Data Descriptor | Open | Published:

High resolution paddy rice maps in cloud-prone Bangladesh and Northeast India using Sentinel-1 data

Abstract

Knowledge of where, when, and how much paddy rice is planted is crucial information for understating of regional food security, freshwater use, climate change, and transmission of avian influenza virus. We developed seasonal paddy rice maps at high resolution (10 m) for Bangladesh and Northeast India, typical cloud-prone regions in South Asia, using cloud-free Synthetic Aperture Radar (SAR) images from Sentinel-1 satellite, the Random Forest classifier, and the Google Earth Engine (GEE) cloud computing platform. The maps were provided for all the three distinct rice growing seasons of the region: Boro, Aus and Aman. The paddy rice maps were evaluated against the independent validation samples, and compared with the existing products from the International Rice Research Institute (IRRI) and the analysis of Moderate Resolution Imaging Spectroradiometer (MODIS) data. The generated paddy rice maps were spatially consistent with the compared maps and had a satisfactory accuracy over 90%. This study showed the potential of Sentinel-1 data and GEE on large scale paddy rice mapping in cloud-prone regions like tropical Asia.

Design Type(s) image analysis objective • observational design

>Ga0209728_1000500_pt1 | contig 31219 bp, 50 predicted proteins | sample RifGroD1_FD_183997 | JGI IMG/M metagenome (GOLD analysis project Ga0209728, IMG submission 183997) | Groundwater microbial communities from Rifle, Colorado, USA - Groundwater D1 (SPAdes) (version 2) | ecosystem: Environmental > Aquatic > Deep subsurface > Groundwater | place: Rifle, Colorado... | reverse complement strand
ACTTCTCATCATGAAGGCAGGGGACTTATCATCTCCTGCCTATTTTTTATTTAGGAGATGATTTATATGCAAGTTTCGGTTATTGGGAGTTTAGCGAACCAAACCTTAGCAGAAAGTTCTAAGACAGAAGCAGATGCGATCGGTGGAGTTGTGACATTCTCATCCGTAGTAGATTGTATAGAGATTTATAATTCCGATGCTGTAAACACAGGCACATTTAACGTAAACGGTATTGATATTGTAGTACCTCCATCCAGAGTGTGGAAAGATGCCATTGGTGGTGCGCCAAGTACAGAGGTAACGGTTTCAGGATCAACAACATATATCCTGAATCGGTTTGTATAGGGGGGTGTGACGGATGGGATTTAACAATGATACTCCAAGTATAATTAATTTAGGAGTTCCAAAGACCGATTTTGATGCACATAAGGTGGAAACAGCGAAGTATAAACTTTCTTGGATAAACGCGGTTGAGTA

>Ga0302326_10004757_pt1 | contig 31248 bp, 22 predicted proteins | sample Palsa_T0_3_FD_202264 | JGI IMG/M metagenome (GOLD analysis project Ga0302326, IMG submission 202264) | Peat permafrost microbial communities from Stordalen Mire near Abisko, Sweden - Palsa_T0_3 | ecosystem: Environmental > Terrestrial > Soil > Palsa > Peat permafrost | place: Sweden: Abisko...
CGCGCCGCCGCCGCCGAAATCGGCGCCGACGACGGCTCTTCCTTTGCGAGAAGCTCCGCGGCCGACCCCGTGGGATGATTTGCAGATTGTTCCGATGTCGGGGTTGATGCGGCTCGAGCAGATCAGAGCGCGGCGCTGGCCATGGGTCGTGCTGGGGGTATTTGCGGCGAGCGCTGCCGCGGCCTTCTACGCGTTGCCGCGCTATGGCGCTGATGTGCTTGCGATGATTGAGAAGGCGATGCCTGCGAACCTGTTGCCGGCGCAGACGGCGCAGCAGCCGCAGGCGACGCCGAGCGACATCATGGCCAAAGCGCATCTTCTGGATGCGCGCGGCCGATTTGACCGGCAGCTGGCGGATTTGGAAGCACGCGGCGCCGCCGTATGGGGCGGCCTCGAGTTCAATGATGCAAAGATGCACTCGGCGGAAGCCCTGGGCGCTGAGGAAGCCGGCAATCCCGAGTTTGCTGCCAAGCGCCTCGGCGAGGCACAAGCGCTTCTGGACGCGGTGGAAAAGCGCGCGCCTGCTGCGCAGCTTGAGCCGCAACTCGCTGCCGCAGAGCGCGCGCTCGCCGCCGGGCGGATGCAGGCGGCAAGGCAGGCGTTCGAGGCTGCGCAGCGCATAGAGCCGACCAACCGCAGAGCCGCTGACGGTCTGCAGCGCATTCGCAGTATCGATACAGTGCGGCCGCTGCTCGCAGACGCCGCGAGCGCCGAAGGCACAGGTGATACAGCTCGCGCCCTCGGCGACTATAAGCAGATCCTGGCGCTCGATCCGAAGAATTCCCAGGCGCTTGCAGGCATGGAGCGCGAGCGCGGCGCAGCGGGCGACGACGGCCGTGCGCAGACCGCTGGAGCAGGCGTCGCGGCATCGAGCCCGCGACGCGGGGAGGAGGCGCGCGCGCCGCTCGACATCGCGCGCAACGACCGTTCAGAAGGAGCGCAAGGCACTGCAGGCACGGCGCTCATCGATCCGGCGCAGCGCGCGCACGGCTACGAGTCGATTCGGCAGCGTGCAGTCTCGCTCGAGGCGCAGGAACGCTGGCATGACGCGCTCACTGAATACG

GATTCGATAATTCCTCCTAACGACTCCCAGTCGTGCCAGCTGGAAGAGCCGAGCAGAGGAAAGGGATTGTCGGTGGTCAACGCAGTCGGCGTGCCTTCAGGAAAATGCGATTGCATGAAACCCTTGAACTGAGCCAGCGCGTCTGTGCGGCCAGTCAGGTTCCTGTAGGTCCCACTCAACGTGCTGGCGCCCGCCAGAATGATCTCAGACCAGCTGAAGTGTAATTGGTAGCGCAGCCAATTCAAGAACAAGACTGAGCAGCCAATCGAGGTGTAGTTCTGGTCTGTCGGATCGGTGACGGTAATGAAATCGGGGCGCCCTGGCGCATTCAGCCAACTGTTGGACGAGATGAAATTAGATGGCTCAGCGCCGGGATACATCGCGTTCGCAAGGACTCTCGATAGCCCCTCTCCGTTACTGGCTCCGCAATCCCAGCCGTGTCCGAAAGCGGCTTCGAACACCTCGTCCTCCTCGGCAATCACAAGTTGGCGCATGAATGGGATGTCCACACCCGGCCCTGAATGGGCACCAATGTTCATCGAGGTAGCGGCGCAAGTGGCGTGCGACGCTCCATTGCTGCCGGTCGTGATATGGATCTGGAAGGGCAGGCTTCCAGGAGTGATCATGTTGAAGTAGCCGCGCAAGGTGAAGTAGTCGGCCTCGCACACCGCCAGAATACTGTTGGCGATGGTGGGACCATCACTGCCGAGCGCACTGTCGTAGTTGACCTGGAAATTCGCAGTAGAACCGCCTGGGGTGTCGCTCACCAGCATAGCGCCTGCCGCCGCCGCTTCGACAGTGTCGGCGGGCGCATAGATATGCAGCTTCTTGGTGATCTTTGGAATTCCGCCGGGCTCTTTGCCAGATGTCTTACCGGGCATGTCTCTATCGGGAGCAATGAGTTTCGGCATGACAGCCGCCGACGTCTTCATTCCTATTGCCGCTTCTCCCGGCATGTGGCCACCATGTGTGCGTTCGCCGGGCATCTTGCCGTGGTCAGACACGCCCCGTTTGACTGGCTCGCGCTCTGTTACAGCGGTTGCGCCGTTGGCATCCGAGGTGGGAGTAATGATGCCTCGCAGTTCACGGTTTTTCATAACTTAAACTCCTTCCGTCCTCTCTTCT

Measurement Type(s) rice field
Technology Type(s) satellite imaging
Factor Type(s) season • geographic location
Sample Characteristic(s) Bangladesh • paddy field • India

Machine-accessible metadata file describing the reported data (ISA-Tab format)

Background & Summary

Paddy rice agriculture occupies more than 12% of global cropland area1. As a major crop, rice contributes a significant portion to the global food supply. Rice stands as a staple grain for more than 50% of the world’s 7.5 billion people2. Rice agriculture plays a key role not only to the global food security but also to the environmental and health issues such as the freshwater uses3, global warming4,5, and highly pathogenic avian influenza virus transmission6,7. In recent years, paddy rice cultivated areas have become increasingly threatened by the changing patterns of precipitation, global temperature rise, rapid urbanization and industrialization. This has resulted in utilizing the limited lands with the intensifying cropping cycle8 and increased uses of water resource to enhance the production. The monitoring of these increasing rice agricultural intensification will be of significance for decision making supports related to food, water and health security as well as the mitigation and adaptation of climate change.